DirectQuery Guide: Connect Atoti to Google BigQuery

Hui Fang Yeo

Are you considering hosting your data on the cloud?

One zettabytes is equivalent to a trillion gigabytes. The volume of data that will be created, captured and consumed worldwide is forecasted to reach 181 zettabytes by 2025. It’s no wonder that businesses are moving their data warehouses to the cloud to leverage its ability to scale on demand.

Here, we would like to introduce Atoti and why it’s amazing as a semantic layer on top of our cloud data warehouse:

  1. Atoti is a data analytics platform that uses in-memory database technology to perform complex calculations on-the-fly. 
  2. It has a powerful semantic layer that can work with different data ecosystems. Regardless of the data source, we can have the same interactive multidimensional analytics without worrying about the data semantics each time. 
  3. We can leverage the flexibility of the data warehouse to access current and historical data on demand.

This article explains how we can connect to different Cloud data warehouses. Let’s see how we can connect to Google BigQuery using the Atoti Python API.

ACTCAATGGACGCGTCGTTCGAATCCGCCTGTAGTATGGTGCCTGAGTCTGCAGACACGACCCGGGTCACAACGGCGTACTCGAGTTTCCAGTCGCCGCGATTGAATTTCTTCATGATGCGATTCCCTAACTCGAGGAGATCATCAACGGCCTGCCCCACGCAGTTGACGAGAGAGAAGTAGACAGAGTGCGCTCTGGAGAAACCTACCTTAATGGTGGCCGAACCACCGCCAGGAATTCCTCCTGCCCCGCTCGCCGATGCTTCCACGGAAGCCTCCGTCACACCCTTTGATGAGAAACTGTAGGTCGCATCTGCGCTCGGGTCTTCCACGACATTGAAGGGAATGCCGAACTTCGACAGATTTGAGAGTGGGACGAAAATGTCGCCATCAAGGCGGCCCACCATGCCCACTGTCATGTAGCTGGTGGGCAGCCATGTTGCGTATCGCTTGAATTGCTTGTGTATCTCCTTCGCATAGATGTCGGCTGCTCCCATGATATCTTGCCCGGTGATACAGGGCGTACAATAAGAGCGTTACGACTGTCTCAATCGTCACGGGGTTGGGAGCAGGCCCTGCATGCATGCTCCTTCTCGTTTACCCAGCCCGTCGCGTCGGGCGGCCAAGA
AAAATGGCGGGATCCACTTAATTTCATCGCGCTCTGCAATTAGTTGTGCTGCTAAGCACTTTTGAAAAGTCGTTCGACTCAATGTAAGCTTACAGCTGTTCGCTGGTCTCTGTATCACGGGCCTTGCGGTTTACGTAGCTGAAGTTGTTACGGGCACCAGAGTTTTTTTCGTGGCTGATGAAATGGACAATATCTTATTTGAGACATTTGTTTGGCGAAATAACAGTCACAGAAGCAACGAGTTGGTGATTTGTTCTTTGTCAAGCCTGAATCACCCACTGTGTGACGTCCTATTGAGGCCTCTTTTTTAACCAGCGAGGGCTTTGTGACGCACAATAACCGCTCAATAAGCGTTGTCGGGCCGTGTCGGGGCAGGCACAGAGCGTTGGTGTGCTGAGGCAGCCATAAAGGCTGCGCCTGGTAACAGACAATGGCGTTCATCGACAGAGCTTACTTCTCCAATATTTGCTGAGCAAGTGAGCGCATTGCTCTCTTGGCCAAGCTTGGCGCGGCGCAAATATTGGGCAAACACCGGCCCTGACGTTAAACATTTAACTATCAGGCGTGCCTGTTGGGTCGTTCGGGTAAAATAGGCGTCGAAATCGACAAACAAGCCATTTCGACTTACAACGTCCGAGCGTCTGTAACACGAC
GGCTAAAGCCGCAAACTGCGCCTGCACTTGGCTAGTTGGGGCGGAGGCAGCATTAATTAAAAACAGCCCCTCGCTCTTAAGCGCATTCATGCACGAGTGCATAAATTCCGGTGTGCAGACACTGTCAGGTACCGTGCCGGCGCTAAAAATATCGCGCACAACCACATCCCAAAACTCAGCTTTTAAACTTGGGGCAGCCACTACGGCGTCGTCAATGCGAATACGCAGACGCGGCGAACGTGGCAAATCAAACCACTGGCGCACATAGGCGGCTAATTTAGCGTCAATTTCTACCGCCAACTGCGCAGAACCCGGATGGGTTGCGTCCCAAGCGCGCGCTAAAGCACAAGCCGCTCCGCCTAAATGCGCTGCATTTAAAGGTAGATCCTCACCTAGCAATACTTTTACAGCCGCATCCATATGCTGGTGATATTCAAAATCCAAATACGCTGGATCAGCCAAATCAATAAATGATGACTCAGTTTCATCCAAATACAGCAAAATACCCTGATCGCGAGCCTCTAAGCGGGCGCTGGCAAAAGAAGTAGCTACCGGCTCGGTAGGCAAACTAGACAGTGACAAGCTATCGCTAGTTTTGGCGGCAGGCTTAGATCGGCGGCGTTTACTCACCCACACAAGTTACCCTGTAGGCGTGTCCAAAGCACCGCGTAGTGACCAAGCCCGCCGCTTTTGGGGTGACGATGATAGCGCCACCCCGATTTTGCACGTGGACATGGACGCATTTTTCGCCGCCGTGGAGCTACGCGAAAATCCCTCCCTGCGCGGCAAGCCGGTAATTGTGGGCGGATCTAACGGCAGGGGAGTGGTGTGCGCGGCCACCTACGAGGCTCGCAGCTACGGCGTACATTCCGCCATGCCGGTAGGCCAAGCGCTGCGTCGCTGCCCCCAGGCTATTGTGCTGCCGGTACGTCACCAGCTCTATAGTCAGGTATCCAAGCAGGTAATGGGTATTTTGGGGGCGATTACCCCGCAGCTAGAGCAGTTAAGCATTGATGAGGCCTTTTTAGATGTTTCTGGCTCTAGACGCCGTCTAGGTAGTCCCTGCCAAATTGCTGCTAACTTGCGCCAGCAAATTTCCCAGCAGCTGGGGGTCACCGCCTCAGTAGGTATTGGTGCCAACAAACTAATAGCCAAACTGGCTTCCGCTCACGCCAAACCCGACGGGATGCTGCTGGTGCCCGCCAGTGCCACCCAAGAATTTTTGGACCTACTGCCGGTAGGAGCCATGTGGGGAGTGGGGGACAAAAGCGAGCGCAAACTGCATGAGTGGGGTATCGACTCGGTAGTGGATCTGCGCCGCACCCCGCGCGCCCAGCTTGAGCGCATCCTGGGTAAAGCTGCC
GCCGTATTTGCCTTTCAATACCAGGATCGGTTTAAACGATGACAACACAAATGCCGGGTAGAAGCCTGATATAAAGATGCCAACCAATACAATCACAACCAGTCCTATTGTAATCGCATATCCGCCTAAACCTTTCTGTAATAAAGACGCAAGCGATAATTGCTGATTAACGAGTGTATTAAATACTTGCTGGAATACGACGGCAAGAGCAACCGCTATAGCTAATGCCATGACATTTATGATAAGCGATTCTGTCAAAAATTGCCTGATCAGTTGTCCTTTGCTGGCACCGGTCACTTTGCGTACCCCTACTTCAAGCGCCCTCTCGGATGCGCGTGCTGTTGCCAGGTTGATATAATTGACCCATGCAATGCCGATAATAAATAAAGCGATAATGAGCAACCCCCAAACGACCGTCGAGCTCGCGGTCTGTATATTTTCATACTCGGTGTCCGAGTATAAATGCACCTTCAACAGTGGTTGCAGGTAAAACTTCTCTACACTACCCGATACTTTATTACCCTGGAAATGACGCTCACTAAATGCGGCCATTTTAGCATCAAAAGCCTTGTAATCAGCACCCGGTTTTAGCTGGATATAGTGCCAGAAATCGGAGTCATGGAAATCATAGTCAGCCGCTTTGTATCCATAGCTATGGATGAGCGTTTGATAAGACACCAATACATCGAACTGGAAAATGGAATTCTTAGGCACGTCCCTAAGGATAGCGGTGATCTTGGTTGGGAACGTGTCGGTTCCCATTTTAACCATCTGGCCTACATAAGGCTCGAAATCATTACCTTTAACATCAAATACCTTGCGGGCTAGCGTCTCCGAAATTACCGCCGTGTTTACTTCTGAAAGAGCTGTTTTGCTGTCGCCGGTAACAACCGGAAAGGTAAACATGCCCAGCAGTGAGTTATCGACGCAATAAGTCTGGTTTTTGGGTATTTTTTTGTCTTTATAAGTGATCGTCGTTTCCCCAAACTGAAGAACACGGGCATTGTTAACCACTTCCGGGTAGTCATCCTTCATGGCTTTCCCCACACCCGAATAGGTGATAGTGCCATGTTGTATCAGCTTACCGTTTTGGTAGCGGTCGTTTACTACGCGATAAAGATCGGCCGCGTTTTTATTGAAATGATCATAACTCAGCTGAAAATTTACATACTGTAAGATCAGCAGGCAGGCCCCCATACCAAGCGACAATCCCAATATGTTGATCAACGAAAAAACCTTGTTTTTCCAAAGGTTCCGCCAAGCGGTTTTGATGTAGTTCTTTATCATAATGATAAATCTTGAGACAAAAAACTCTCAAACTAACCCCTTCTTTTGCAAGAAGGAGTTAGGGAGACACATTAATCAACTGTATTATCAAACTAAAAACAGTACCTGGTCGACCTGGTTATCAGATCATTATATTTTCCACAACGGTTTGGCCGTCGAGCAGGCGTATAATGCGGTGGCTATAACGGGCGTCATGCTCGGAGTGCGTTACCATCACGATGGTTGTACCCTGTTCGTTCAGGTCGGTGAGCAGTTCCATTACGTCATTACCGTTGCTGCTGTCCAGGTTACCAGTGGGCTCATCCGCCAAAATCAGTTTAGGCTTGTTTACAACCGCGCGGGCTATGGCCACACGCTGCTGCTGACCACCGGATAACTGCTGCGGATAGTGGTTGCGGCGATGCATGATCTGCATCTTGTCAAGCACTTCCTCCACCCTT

Configuration on Google BigQuery

In order to be able to connect to BigQuery, we need to obtain the API Key in JSON format. Here’s what we recommend: 

Step 1: Create a new role specifically for the DirectQuery Service Account to query the database.

While you can set the “Role launch stage” to Alpha or Beta based on how well tested they are, we set it to General Availability.

Below are the minimum permissions that should be granted to the role:

  • bigquery.datasets.get
  • bigquery.jobs.create
  • bigquery.readsessions.create
  • bigquery.readsessions.getData
  • bigquery.readsessions.update
  • bigquery.routines.get
  • bigquery.tables.get
  • bigquery.tables.getData
  • bigquery.tables.list

Step 2: Create a service account

We create a service account that will be used for the DirectQuery connection. Be sure to grant the service account the role that we have created in the previous step.

Step 3: Generate an API Key

From the Service Account that was created in the previous step, navigate to the “KEYS” tab and generate a new key.

Remember to select “JSON” as the key format and save the downloaded key to server folder:

While we can use the path to the JSON file directly, we recommend storing the credentials and configurations in environment variables. By separating the credential configurations from the codes, the codebase can be shared without being worried about information leaks:

Connect Atoti to Google BigQuery